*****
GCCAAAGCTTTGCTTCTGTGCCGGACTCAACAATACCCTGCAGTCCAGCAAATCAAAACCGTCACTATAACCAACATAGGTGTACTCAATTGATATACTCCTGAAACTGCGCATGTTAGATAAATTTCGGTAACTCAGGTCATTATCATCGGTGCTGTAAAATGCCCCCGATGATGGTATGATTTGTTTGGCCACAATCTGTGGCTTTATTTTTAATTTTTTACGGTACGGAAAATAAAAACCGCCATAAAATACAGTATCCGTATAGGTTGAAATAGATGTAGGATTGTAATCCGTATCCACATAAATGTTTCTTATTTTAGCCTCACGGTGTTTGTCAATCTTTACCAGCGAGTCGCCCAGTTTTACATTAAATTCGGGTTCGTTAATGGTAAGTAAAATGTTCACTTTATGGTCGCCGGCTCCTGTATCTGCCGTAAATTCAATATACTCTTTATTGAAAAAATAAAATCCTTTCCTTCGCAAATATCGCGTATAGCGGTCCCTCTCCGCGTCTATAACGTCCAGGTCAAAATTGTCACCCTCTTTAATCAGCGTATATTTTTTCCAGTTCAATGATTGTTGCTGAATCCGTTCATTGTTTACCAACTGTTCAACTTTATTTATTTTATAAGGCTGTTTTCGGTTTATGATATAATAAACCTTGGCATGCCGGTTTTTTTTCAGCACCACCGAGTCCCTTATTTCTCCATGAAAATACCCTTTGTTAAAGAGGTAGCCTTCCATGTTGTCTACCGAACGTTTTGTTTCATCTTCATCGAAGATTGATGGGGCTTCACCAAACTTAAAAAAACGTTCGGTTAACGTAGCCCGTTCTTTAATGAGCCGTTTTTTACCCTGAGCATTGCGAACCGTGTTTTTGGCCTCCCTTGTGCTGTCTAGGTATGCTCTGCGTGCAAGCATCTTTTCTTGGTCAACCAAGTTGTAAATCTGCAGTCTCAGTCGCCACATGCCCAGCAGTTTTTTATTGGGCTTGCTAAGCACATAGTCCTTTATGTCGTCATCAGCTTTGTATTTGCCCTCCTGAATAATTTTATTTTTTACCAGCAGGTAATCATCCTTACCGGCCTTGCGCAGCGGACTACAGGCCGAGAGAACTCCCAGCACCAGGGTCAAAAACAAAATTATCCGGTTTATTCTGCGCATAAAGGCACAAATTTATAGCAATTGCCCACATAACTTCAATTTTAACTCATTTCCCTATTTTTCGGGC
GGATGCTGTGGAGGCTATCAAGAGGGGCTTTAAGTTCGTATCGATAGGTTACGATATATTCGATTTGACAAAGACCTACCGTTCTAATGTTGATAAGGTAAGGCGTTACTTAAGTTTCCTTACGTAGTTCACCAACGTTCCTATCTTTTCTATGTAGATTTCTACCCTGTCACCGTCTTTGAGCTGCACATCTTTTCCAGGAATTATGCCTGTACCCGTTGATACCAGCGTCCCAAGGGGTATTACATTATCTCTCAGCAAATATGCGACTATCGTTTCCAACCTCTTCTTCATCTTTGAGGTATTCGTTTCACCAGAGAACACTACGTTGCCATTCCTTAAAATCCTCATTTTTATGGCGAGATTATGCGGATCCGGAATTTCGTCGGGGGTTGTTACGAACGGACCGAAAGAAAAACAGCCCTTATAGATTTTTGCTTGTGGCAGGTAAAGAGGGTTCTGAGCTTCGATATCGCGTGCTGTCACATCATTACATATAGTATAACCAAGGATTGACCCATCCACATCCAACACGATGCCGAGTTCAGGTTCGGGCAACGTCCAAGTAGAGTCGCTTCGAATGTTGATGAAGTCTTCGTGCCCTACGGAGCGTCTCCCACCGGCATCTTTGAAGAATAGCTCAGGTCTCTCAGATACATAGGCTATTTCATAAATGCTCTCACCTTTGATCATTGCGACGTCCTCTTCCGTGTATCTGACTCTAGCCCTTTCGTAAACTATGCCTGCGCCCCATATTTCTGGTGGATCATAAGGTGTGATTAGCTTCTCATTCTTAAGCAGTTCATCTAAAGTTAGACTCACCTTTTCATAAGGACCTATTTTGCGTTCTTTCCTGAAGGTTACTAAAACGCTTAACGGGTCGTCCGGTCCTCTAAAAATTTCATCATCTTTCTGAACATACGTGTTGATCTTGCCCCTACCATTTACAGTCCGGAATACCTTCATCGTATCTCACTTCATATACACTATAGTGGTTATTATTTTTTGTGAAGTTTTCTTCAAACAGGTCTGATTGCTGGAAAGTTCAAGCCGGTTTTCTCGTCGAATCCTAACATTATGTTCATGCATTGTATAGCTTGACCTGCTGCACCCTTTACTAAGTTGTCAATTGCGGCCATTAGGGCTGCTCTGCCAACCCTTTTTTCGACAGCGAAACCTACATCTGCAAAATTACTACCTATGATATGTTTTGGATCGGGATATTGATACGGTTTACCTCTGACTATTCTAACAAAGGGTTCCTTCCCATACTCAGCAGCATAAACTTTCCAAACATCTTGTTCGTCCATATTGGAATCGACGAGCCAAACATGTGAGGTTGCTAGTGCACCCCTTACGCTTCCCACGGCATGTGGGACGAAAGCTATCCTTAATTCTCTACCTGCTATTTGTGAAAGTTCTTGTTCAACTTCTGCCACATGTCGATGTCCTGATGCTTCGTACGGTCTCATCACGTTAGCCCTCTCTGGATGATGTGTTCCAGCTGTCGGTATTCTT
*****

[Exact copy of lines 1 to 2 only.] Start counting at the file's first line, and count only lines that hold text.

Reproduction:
GCCAAAGCTTTGCTTCTGTGCCGGACTCAACAATACCCTGCAGTCCAGCAAATCAAAACCGTCACTATAACCAACATAGGTGTACTCAATTGATATACTCCTGAAACTGCGCATGTTAGATAAATTTCGGTAACTCAGGTCATTATCATCGGTGCTGTAAAATGCCCCCGATGATGGTATGATTTGTTTGGCCACAATCTGTGGCTTTATTTTTAATTTTTTACGGTACGGAAAATAAAAACCGCCATAAAATACAGTATCCGTATAGGTTGAAATAGATGTAGGATTGTAATCCGTATCCACATAAATGTTTCTTATTTTAGCCTCACGGTGTTTGTCAATCTTTACCAGCGAGTCGCCCAGTTTTACATTAAATTCGGGTTCGTTAATGGTAAGTAAAATGTTCACTTTATGGTCGCCGGCTCCTGTATCTGCCGTAAATTCAATATACTCTTTATTGAAAAAATAAAATCCTTTCCTTCGCAAATATCGCGTATAGCGGTCCCTCTCCGCGTCTATAACGTCCAGGTCAAAATTGTCACCCTCTTTAATCAGCGTATATTTTTTCCAGTTCAATGATTGTTGCTGAATCCGTTCATTGTTTACCAACTGTTCAACTTTATTTATTTTATAAGGCTGTTTTCGGTTTATGATATAATAAACCTTGGCATGCCGGTTTTTTTTCAGCACCACCGAGTCCCTTATTTCTCCATGAAAATACCCTTTGTTAAAGAGGTAGCCTTCCATGTTGTCTACCGAACGTTTTGTTTCATCTTCATCGAAGATTGATGGGGCTTCACCAAACTTAAAAAAACGTTCGGTTAACGTAGCCCGTTCTTTAATGAGCCGTTTTTTACCCTGAGCATTGCGAACCGTGTTTTTGGCCTCCCTTGTGCTGTCTAGGTATGCTCTGCGTGCAAGCATCTTTTCTTGGTCAACCAAGTTGTAAATCTGCAGTCTCAGTCGCCACATGCCCAGCAGTTTTTTATTGGGCTTGCTAAGCACATAGTCCTTTATGTCGTCATCAGCTTTGTATTTGCCCTCCTGAATAATTTTATTTTTTACCAGCAGGTAATCATCCTTACCGGCCTTGCGCAGCGGACTACAGGCCGAGAGAACTCCCAGCACCAGGGTCAAAAACAAAATTATCCGGTTTATTCTGCGCATAAAGGCACAAATTTATAGCAATTGCCCACATAACTTCAATTTTAACTCATTTCCCTATTTTTCGGGC
GGATGCTGTGGAGGCTATCAAGAGGGGCTTTAAGTTCGTATCGATAGGTTACGATATATTCGATTTGACAAAGACCTACCGTTCTAATGTTGATAAGGTAAGGCGTTACTTAAGTTTCCTTACGTAGTTCACCAACGTTCCTATCTTTTCTATGTAGATTTCTACCCTGTCACCGTCTTTGAGCTGCACATCTTTTCCAGGAATTATGCCTGTACCCGTTGATACCAGCGTCCCAAGGGGTATTACATTATCTCTCAGCAAATATGCGACTATCGTTTCCAACCTCTTCTTCATCTTTGAGGTATTCGTTTCACCAGAGAACACTACGTTGCCATTCCTTAAAATCCTCATTTTTATGGCGAGATTATGCGGATCCGGAATTTCGTCGGGGGTTGTTACGAACGGACCGAAAGAAAAACAGCCCTTATAGATTTTTGCTTGTGGCAGGTAAAGAGGGTTCTGAGCTTCGATATCGCGTGCTGTCACATCATTACATATAGTATAACCAAGGATTGACCCATCCACATCCAACACGATGCCGAGTTCAGGTTCGGGCAACGTCCAAGTAGAGTCGCTTCGAATGTTGATGAAGTCTTCGTGCCCTACGGAGCGTCTCCCACCGGCATCTTTGAAGAATAGCTCAGGTCTCTCAGATACATAGGCTATTTCATAAATGCTCTCACCTTTGATCATTGCGACGTCCTCTTCCGTGTATCTGACTCTAGCCCTTTCGTAAACTATGCCTGCGCCCCATATTTCTGGTGGATCATAAGGTGTGATTAGCTTCTCATTCTTAAGCAGTTCATCTAAAGTTAGACTCACCTTTTCATAAGGACCTATTTTGCGTTCTTTCCTGAAGGTTACTAAAACGCTTAACGGGTCGTCCGGTCCTCTAAAAATTTCATCATCTTTCTGAACATACGTGTTGATCTTGCCCCTACCATTTACAGTCCGGAATACCTTCATCGTATCTCACTTCATATACACTATAGTGGTTATTATTTTTTGTGAAGTTTTCTTCAAACAGGTCTGATTGCTGGAAAGTTCAAGCCGGTTTTCTCGTCGAATCCTAACATTATGTTCATGCATTGTATAGCTTGACCTGCTGCACCCTTTACTAAGTTGTCAATTGCGGCCATTAGGGCTGCTCTGCCAACCCTTTTTTCGACAGCGAAACCTACATCTGCAAAATTACTACCTATGATATGTTTTGGATCGGGATATTGATACGGTTTACCTCTGACTATTCTAACAAAGGGTTCCTTCCCATACTCAGCAGCATAAACTTTCCAAACATCTTGTTCGTCCATATTGGAATCGACGAGCCAAACATGTGAGGTTGCTAGTGCACCCCTTACGCTTCCCACGGCATGTGGGACGAAAGCTATCCTTAATTCTCTACCTGCTATTTGTGAAAGTTCTTGTTCAACTTCTGCCACATGTCGATGTCCTGATGCTTCGTACGGTCTCATCACGTTAGCCCTCTCTGGATGATGTGTTCCAGCTGTCGGTATTCTT